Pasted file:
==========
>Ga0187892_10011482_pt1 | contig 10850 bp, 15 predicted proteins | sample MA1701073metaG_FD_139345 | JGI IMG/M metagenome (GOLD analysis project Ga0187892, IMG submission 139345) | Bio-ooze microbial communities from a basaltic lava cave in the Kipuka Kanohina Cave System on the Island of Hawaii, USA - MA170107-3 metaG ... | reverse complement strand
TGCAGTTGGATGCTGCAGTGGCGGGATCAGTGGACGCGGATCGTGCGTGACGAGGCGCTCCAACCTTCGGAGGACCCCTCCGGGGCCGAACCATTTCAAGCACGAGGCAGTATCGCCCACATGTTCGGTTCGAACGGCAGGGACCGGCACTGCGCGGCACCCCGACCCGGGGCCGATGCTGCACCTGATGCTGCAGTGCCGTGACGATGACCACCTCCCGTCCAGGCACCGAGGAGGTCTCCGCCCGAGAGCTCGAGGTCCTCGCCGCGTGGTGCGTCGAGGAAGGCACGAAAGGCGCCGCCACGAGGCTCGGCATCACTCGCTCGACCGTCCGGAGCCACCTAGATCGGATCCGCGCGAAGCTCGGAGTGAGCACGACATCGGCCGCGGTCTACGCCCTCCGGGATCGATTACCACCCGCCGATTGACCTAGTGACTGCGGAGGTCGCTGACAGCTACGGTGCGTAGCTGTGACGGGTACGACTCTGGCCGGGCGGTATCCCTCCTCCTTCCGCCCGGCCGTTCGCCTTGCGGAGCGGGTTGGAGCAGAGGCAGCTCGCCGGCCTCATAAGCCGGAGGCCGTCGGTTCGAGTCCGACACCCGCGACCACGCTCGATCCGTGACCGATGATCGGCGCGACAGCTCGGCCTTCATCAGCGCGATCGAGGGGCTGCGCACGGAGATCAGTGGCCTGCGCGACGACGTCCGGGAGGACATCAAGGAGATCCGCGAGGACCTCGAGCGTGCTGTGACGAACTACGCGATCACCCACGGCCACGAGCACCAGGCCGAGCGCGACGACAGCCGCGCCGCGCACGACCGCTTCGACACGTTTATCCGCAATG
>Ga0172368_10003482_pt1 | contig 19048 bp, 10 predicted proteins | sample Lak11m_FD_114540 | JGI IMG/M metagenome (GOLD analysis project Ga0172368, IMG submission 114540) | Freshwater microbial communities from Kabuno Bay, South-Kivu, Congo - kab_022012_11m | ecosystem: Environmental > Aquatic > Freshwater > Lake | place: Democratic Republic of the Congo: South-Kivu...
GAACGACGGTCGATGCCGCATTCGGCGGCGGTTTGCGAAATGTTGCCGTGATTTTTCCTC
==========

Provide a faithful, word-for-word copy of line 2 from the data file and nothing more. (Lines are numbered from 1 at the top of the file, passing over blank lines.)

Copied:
TGCAGTTGGATGCTGCAGTGGCGGGATCAGTGGACGCGGATCGTGCGTGACGAGGCGCTCCAACCTTCGGAGGACCCCTCCGGGGCCGAACCATTTCAAGCACGAGGCAGTATCGCCCACATGTTCGGTTCGAACGGCAGGGACCGGCACTGCGCGGCACCCCGACCCGGGGCCGATGCTGCACCTGATGCTGCAGTGCCGTGACGATGACCACCTCCCGTCCAGGCACCGAGGAGGTCTCCGCCCGAGAGCTCGAGGTCCTCGCCGCGTGGTGCGTCGAGGAAGGCACGAAAGGCGCCGCCACGAGGCTCGGCATCACTCGCTCGACCGTCCGGAGCCACCTAGATCGGATCCGCGCGAAGCTCGGAGTGAGCACGACATCGGCCGCGGTCTACGCCCTCCGGGATCGATTACCACCCGCCGATTGACCTAGTGACTGCGGAGGTCGCTGACAGCTACGGTGCGTAGCTGTGACGGGTACGACTCTGGCCGGGCGGTATCCCTCCTCCTTCCGCCCGGCCGTTCGCCTTGCGGAGCGGGTTGGAGCAGAGGCAGCTCGCCGGCCTCATAAGCCGGAGGCCGTCGGTTCGAGTCCGACACCCGCGACCACGCTCGATCCGTGACCGATGATCGGCGCGACAGCTCGGCCTTCATCAGCGCGATCGAGGGGCTGCGCACGGAGATCAGTGGCCTGCGCGACGACGTCCGGGAGGACATCAAGGAGATCCGCGAGGACCTCGAGCGTGCTGTGACGAACTACGCGATCACCCACGGCCACGAGCACCAGGCCGAGCGCGACGACAGCCGCGCCGCGCACGACCGCTTCGACACGTTTATCCGCAATG